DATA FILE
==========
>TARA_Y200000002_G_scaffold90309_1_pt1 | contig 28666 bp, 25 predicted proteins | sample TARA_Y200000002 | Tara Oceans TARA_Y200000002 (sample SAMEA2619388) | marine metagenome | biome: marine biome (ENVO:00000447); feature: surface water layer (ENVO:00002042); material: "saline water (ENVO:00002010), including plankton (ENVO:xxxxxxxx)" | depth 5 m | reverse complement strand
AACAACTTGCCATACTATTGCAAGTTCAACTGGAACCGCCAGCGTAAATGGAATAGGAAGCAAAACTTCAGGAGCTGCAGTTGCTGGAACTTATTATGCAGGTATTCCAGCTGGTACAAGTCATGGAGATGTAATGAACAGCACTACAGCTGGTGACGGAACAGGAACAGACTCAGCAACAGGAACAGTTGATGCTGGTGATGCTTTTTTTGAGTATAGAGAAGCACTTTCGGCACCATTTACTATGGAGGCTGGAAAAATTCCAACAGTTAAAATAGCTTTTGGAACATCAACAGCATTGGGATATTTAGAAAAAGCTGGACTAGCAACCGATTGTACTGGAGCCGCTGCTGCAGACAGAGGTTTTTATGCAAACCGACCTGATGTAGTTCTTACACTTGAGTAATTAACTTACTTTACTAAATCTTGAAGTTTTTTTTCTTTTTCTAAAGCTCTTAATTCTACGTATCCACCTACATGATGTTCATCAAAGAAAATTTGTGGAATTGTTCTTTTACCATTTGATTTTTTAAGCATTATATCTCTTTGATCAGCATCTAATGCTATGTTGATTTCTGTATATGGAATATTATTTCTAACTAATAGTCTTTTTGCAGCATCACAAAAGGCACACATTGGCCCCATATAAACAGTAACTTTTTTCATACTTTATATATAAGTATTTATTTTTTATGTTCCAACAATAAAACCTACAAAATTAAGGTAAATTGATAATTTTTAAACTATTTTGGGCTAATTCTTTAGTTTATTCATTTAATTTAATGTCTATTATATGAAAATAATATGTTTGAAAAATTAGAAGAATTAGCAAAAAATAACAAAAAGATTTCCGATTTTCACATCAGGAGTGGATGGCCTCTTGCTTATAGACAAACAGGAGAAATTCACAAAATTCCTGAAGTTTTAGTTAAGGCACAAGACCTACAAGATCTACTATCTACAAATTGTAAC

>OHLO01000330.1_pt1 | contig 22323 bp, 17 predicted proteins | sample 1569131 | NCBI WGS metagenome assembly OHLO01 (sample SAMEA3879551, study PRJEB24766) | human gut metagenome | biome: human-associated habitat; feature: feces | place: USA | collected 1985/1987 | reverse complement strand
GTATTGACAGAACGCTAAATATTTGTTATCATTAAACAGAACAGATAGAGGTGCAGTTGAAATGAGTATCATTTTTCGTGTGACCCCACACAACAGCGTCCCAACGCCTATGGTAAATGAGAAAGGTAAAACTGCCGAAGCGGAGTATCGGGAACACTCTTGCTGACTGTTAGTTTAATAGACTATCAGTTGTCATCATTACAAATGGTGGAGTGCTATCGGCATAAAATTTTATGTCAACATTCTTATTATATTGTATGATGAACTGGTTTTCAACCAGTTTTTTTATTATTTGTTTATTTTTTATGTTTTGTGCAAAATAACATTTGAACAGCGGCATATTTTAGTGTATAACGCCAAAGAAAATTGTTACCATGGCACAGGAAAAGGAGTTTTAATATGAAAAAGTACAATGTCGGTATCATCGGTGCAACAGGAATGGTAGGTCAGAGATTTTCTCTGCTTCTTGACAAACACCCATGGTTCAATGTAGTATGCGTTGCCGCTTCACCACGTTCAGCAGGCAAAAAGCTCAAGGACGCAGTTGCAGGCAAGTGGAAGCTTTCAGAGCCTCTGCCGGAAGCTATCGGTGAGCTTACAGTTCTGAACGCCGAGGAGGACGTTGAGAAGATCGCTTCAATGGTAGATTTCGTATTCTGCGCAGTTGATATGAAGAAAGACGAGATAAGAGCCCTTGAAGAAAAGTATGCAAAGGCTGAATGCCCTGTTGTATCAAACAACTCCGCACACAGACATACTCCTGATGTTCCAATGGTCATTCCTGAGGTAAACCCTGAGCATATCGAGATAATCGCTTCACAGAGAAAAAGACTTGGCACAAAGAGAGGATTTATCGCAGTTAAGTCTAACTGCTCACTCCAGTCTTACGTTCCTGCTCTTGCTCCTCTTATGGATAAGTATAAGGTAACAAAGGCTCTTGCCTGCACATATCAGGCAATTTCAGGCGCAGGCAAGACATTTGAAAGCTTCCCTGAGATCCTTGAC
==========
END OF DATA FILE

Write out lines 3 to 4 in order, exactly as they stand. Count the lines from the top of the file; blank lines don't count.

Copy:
>OHLO01000330.1_pt1 | contig 22323 bp, 17 predicted proteins | sample 1569131 | NCBI WGS metagenome assembly OHLO01 (sample SAMEA3879551, study PRJEB24766) | human gut metagenome | biome: human-associated habitat; feature: feces | place: USA | collected 1985/1987 | reverse complement strand
GTATTGACAGAACGCTAAATATTTGTTATCATTAAACAGAACAGATAGAGGTGCAGTTGAAATGAGTATCATTTTTCGTGTGACCCCACACAACAGCGTCCCAACGCCTATGGTAAATGAGAAAGGTAAAACTGCCGAAGCGGAGTATCGGGAACACTCTTGCTGACTGTTAGTTTAATAGACTATCAGTTGTCATCATTACAAATGGTGGAGTGCTATCGGCATAAAATTTTATGTCAACATTCTTATTATATTGTATGATGAACTGGTTTTCAACCAGTTTTTTTATTATTTGTTTATTTTTTATGTTTTGTGCAAAATAACATTTGAACAGCGGCATATTTTAGTGTATAACGCCAAAGAAAATTGTTACCATGGCACAGGAAAAGGAGTTTTAATATGAAAAAGTACAATGTCGGTATCATCGGTGCAACAGGAATGGTAGGTCAGAGATTTTCTCTGCTTCTTGACAAACACCCATGGTTCAATGTAGTATGCGTTGCCGCTTCACCACGTTCAGCAGGCAAAAAGCTCAAGGACGCAGTTGCAGGCAAGTGGAAGCTTTCAGAGCCTCTGCCGGAAGCTATCGGTGAGCTTACAGTTCTGAACGCCGAGGAGGACGTTGAGAAGATCGCTTCAATGGTAGATTTCGTATTCTGCGCAGTTGATATGAAGAAAGACGAGATAAGAGCCCTTGAAGAAAAGTATGCAAAGGCTGAATGCCCTGTTGTATCAAACAACTCCGCACACAGACATACTCCTGATGTTCCAATGGTCATTCCTGAGGTAAACCCTGAGCATATCGAGATAATCGCTTCACAGAGAAAAAGACTTGGCACAAAGAGAGGATTTATCGCAGTTAAGTCTAACTGCTCACTCCAGTCTTACGTTCCTGCTCTTGCTCCTCTTATGGATAAGTATAAGGTAACAAAGGCTCTTGCCTGCACATATCAGGCAATTTCAGGCGCAGGCAAGACATTTGAAAGCTTCCCTGAGATCCTTGAC